Government bonds make up much of the fixed income universe, but this is a problem for bondholders as environmental, social and governance (ESG) factors for countries are less developed than for corporates.
According to NN Investment Partner’s head of fixed income and responsible investing, Edith Siermann, ESG data on countries is often outdated.
“To close this gap, we need better ESG data on countries, as this is often outdated or lagging. In addition, investors across all asset classes have significant and often justified concerns about greenwashing and a lack of transparency,” she tells Funds Europe.
Improved data usage can lead to a better risk-return profile in investment portfolios and ultimately contribute to a more sustainable financial system, she says.
Like Siermann, index provider MSCI’s vice-president, fixed income and ESG research, Kevin Kwok, believes there is the need for better information.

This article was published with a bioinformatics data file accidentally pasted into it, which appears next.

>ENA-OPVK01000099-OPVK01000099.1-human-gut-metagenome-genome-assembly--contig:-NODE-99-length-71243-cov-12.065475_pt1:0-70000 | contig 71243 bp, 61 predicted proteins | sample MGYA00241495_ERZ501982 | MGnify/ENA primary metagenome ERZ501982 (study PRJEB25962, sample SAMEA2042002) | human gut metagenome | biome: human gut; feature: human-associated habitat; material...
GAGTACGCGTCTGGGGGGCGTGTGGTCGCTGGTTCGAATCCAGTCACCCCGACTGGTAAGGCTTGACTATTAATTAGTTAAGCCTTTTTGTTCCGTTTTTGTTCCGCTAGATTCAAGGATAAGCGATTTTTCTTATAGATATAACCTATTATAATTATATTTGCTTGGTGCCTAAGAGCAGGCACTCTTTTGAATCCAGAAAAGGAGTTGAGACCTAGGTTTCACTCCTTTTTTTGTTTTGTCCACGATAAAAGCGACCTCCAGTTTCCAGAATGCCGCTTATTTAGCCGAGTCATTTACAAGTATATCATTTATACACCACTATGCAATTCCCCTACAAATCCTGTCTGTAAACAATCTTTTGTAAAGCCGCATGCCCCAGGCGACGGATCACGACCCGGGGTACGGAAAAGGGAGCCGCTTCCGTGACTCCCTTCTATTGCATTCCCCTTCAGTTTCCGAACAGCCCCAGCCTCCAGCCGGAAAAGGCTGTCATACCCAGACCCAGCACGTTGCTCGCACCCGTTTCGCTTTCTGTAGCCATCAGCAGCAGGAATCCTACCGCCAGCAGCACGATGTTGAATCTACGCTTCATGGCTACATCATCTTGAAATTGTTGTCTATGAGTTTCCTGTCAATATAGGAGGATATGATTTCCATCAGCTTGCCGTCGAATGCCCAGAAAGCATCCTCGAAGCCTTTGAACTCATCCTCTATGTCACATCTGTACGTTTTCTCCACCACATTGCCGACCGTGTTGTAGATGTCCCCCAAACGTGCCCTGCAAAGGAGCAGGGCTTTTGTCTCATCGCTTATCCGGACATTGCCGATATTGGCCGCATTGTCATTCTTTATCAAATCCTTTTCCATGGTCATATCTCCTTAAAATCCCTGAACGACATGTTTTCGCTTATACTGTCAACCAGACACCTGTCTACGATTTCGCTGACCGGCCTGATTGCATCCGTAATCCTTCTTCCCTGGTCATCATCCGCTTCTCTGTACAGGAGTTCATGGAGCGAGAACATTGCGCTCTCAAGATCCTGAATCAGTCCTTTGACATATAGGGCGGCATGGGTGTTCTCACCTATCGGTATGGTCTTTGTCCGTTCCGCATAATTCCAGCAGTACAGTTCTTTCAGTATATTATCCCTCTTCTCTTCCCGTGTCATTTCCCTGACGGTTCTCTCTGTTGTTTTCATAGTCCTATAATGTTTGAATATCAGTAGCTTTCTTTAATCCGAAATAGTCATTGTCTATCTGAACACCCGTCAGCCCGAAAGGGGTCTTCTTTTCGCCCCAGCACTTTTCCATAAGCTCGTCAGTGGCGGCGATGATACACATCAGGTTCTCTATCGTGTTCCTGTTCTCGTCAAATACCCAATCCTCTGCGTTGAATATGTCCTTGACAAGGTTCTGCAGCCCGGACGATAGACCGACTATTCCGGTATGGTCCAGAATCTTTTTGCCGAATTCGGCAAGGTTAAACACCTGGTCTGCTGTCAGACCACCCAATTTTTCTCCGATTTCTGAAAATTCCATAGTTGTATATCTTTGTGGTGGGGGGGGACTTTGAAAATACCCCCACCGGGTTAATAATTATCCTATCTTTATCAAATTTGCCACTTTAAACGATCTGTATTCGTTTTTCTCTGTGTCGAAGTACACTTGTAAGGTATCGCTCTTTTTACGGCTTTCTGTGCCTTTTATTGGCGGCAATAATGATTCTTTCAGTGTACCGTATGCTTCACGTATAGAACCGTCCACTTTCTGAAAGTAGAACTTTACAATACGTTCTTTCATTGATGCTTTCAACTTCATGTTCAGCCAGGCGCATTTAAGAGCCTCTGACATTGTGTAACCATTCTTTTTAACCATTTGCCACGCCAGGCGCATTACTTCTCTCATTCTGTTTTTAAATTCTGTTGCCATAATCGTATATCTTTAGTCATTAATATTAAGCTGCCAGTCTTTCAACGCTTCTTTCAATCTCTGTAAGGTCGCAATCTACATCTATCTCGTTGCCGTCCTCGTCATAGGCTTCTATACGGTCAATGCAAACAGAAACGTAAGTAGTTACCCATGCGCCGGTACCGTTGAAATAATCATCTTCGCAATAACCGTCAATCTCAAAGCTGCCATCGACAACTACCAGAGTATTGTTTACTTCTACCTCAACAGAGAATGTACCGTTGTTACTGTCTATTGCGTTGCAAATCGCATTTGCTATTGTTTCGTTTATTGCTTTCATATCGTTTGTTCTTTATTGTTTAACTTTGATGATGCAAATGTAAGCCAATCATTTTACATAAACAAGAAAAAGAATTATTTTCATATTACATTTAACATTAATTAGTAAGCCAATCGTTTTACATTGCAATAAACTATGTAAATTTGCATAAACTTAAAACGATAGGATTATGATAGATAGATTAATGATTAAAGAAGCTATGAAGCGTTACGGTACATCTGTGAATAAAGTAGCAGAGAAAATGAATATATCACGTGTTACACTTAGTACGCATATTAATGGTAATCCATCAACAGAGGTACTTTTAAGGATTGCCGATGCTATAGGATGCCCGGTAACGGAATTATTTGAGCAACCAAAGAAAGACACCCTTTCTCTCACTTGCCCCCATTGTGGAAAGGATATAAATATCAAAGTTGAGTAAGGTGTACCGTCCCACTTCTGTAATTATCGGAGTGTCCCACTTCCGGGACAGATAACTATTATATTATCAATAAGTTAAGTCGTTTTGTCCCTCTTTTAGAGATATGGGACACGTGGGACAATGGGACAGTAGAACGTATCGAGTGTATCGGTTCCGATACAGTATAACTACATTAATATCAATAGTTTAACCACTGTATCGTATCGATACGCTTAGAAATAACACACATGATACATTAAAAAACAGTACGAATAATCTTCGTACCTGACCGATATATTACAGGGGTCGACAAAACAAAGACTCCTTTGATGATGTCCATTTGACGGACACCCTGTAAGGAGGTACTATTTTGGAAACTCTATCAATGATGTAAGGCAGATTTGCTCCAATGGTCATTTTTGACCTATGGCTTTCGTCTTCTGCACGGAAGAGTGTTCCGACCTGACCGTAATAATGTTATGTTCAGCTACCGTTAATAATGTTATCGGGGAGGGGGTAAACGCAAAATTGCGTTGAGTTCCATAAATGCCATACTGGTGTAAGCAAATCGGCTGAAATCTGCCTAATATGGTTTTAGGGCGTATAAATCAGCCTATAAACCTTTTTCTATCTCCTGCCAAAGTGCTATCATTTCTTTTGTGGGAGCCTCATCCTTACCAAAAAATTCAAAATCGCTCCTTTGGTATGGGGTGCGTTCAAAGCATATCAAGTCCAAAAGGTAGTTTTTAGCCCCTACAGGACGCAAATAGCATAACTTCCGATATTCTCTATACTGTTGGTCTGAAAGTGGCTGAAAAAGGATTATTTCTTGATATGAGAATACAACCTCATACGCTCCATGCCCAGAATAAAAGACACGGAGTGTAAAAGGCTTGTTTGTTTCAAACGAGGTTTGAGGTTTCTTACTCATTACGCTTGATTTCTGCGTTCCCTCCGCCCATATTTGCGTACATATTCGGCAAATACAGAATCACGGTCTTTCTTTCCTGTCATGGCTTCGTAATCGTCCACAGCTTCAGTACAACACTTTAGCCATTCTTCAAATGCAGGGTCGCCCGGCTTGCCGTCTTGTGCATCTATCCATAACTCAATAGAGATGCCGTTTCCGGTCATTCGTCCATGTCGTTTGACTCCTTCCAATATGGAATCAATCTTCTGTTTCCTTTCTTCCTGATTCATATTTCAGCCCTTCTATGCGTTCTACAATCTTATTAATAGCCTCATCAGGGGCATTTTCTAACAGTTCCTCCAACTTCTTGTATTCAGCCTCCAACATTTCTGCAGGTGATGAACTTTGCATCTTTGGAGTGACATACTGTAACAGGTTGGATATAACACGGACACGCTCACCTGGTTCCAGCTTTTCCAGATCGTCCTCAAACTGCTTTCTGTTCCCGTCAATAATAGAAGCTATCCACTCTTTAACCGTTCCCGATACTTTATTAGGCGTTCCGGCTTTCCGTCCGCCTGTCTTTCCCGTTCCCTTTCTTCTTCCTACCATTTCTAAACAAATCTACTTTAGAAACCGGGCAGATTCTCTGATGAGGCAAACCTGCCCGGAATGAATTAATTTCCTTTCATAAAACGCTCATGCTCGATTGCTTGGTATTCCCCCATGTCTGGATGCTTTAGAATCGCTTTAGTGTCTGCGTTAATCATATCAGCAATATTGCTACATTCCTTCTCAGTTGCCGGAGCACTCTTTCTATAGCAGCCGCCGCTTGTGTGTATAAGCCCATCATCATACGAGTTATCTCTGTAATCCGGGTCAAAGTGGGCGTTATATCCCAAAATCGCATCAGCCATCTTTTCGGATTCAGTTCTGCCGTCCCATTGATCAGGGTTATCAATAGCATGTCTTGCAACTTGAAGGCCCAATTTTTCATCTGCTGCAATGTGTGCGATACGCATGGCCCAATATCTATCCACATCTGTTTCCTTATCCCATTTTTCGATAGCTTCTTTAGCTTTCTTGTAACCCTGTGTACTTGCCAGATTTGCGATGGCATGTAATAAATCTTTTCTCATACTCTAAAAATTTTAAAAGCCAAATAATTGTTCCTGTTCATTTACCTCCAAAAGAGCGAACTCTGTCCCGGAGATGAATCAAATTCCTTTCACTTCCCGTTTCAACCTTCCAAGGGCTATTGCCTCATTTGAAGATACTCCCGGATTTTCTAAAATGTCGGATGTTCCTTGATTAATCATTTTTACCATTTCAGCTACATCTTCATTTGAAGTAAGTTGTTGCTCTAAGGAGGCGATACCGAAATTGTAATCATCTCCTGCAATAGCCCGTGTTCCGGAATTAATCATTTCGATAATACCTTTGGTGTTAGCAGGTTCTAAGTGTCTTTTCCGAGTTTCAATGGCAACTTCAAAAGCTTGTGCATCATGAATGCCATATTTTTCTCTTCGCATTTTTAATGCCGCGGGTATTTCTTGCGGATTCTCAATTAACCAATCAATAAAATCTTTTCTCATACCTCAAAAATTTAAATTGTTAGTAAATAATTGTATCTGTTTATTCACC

In high yield and emerging markets, he says, the proportion of small-cap and private companies is higher. Often regulations are more lax and disclosures are at a bare minimum, so analysts must rely on the bond prospectus and alternative data to fill any gaps.
Understanding that key issues differ from industry to industry is also crucial, says Kwok. “We identify about six to ten key ESG issues where companies in that industry currently generate large environmental or social externalities; these are issues where some companies may be forced to internalise unanticipated costs associated with those externalities in the future.”
*Fixed income has historically lagged equities in the ESG field. Find out what the main challenges are for ESG bondholders and how they aim to overcome them here.
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